Friday, March 18, 2011

Let's Talk About Abortion in Taiwan

I intended to include this in a longer post about National Health Insurance, but that was far too big a topic to bite off in one post and I'll instead cover it in several, with a focus on women's health, but discussing the system as a whole (summary: it's a great system, certainly better than the "system" - heh - in the USA, but still needs some work and has flaws that ought to be addressed. That said, it's one of the best in the world).

I'm covering abortion first because I have more concrete information - I'm still looking into other aspects of women's health including contraception, health treatments and preventative medicine.

Anyway, abortion in Taiwan. No, not for me! I'm writing about this because it's a women's issue in Taiwan and it deserves some more recent coverage - most of the discussions and articles I found on the issue were severely dated and, honestly, didn't delve into the topic in nearly enough depth - the exception being a paper I found by David Sho-Chao Hung - a law student who may well have graduated by now - that discusses abortion law in Taiwan compared to the USA. The paper is not dated, however. Only Hung's paper discusses the moral, cultural and feminist issues surrounding the abortion issue, as well.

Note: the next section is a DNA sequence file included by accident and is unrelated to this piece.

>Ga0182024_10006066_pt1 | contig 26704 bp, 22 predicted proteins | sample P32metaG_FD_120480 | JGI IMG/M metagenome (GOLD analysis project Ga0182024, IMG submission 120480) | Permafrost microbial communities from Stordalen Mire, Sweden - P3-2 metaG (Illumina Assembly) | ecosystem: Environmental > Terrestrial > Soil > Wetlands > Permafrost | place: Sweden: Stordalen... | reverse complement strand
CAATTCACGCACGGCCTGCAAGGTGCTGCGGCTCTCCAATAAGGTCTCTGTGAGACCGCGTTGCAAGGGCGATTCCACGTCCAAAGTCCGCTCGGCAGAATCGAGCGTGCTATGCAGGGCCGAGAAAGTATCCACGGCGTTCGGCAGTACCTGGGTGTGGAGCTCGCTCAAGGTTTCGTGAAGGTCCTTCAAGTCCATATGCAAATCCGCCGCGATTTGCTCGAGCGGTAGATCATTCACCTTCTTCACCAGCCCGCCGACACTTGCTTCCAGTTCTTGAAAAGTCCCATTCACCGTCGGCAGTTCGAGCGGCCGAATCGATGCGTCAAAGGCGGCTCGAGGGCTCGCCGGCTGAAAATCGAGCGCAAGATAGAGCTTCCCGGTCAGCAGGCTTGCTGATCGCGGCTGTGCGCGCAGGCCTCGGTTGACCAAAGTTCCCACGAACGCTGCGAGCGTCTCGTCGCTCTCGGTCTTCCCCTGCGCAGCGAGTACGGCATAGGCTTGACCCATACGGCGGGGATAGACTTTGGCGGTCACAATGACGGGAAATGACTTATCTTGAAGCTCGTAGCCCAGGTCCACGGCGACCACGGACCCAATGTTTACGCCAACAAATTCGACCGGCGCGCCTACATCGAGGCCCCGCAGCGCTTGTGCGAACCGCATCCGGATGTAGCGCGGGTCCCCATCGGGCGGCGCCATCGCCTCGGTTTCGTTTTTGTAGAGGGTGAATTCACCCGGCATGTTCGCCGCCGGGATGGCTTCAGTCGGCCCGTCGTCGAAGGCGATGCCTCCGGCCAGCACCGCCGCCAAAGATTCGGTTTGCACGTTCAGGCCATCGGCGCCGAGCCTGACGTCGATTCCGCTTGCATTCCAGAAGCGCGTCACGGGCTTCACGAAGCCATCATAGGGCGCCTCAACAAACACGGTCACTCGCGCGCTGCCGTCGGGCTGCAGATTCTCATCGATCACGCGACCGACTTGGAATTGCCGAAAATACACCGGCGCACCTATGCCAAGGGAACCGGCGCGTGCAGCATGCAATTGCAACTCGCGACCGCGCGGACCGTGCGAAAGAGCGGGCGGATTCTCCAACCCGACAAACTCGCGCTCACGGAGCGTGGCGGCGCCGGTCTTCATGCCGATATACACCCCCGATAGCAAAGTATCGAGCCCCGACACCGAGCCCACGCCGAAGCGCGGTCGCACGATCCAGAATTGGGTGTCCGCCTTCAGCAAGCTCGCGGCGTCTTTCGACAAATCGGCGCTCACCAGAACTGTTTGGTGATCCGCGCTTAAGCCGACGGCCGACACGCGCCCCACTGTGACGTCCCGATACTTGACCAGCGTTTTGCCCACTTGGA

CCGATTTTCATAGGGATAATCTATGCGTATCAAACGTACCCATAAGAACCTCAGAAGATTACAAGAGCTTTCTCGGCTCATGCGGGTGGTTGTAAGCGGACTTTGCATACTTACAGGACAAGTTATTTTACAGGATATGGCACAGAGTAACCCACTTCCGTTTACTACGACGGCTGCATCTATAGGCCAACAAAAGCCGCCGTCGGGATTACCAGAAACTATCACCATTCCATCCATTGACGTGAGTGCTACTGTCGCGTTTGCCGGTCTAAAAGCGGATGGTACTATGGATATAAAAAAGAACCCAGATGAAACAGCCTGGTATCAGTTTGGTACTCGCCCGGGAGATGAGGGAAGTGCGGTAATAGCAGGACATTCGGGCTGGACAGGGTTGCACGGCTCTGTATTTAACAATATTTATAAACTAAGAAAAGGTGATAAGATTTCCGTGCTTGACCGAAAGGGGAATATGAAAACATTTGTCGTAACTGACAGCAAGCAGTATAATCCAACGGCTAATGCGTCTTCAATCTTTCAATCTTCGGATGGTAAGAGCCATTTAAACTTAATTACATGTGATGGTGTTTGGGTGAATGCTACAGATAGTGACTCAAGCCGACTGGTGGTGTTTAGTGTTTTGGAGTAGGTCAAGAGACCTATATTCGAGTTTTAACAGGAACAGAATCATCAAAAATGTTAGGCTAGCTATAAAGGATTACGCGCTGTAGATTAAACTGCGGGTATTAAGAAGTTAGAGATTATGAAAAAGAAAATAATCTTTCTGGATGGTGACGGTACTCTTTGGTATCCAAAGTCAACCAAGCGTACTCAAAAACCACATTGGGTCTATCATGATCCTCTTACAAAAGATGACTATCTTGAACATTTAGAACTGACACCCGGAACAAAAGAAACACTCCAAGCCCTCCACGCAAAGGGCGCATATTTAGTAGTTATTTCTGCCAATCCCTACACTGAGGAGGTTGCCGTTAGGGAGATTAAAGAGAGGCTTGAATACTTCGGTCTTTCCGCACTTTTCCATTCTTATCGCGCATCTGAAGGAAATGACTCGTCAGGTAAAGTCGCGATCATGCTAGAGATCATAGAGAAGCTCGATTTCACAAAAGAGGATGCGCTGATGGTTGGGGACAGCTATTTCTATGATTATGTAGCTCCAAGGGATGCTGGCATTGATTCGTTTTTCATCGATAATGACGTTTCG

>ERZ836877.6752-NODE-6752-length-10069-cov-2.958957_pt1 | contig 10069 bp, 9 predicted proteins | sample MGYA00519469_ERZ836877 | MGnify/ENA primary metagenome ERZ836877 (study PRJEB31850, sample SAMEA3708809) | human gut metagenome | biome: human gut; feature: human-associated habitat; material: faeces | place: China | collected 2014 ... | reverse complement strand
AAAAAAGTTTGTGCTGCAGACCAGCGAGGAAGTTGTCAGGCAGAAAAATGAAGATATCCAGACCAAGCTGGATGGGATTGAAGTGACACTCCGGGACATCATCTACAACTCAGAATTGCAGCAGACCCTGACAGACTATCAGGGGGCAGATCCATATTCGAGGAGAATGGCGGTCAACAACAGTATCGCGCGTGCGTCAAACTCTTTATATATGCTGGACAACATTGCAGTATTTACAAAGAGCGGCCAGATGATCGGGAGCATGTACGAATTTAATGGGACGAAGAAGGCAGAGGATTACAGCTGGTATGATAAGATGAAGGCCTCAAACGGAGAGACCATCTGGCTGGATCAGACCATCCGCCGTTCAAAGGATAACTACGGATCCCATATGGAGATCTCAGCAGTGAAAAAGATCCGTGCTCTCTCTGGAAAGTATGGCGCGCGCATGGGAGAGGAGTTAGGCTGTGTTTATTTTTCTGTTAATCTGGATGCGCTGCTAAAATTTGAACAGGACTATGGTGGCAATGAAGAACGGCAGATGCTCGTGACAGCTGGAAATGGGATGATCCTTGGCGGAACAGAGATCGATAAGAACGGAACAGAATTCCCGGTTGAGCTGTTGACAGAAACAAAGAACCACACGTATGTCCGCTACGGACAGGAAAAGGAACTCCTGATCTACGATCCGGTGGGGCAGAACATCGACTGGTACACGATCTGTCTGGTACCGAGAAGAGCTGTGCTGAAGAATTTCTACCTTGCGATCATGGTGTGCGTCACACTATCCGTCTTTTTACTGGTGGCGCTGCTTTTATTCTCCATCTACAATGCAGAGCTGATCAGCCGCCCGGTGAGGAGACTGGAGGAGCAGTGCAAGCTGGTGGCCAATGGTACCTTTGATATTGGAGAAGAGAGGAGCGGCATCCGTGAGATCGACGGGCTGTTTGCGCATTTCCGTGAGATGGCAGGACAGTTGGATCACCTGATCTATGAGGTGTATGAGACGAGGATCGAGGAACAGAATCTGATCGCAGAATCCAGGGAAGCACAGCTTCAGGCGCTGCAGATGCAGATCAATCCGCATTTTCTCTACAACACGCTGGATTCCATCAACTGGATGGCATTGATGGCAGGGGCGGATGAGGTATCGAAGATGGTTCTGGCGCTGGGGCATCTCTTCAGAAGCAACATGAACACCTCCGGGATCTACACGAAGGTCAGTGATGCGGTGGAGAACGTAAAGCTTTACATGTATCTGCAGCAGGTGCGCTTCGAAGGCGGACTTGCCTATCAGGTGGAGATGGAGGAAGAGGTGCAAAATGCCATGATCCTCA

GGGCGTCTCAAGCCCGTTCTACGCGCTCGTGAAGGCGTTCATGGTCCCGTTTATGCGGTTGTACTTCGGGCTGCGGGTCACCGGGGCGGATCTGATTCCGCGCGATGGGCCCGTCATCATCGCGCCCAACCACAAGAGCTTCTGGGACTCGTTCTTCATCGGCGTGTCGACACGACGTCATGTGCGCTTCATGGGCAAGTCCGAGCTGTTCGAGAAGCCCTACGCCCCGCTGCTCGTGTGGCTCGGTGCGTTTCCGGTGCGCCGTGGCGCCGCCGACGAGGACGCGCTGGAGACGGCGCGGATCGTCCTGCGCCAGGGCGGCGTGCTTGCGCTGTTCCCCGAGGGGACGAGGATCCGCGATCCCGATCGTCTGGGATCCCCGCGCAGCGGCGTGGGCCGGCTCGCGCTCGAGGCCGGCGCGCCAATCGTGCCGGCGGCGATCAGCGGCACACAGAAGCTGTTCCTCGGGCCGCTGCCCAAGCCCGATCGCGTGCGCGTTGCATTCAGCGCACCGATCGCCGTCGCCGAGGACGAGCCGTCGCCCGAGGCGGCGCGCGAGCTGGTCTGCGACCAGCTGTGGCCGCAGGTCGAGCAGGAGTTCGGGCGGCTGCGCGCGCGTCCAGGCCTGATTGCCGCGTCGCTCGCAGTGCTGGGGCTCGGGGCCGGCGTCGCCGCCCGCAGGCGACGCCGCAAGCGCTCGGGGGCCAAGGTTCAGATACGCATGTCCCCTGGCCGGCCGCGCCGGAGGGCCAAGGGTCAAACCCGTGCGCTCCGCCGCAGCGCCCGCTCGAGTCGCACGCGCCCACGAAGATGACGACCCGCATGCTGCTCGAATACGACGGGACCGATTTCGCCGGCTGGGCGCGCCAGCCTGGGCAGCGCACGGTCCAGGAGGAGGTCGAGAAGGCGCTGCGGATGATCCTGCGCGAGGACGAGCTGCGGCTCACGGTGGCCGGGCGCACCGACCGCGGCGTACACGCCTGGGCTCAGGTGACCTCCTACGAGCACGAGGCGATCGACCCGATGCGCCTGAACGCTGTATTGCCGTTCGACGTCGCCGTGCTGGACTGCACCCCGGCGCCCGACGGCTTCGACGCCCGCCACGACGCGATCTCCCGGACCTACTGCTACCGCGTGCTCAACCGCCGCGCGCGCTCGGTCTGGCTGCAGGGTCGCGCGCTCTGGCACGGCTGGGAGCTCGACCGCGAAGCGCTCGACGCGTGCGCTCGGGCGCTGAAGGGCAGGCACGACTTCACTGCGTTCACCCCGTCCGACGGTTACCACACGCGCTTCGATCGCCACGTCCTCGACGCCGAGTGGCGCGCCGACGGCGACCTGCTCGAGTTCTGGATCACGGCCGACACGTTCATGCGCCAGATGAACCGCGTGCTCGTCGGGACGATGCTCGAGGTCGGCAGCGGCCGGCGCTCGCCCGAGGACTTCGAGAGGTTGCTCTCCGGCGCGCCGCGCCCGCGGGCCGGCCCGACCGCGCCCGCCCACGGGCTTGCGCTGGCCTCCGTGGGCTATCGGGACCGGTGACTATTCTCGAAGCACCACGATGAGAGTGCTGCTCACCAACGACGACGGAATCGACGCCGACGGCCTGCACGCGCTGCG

It is amazing how much misinformation there is among the general public in Taiwan. As I've mentioned before, my work brings me into the offices of many pharmaceutical companies, some government offices and other people whose positions could lend a general assumption that they are familiar with how abortion law works in Taiwan.

Sadly, that is not true. I've never been so shocked by public misconception of abortion in Taiwan since I started asking people about it.

The general idea seems to be that in Taiwan, abortion is "illegal", except in cases of medical danger to the mother or the child, but that it is quite common for women with healthy pregnancies to get abortions at "illegal" clinics or through legal clinics willing to engage in ethically gray practices - or through pills purchased illegally at dispensaries. One person I know described it as an "abortion wave" at the end of every summer, where young women go to clinics for abortions despite them being technically "illegal" (as I'll show later, they're not actually "illegal", just very highly regulated with a lot of workaround room, though not nearly enough), to doctors found through a social network or by distraught parents, often paid for by parents who want to make the problem go away.

A problem that could be greatly ameliorated if there was better sex ed in Taiwan in the first place. The solution to the "abortion wave" at the end of every summer is not to make abortions easier to get (even though I do support the freedom of choice) but to educate tweens and teens about safe sexual practices...I'd like to see the abortion rate go down to zero, but not at the expense of women's rights - but I digress.

This shocking misconception can be somewhat explained by different interpretations of the law, although that doesn't entirely excuse it.

The law in Taiwan is, in summary, that abortions are legal for:

1.) medical reasons - danger to the mother or fetus including deformities and defects - this includes psychological trauma to the mother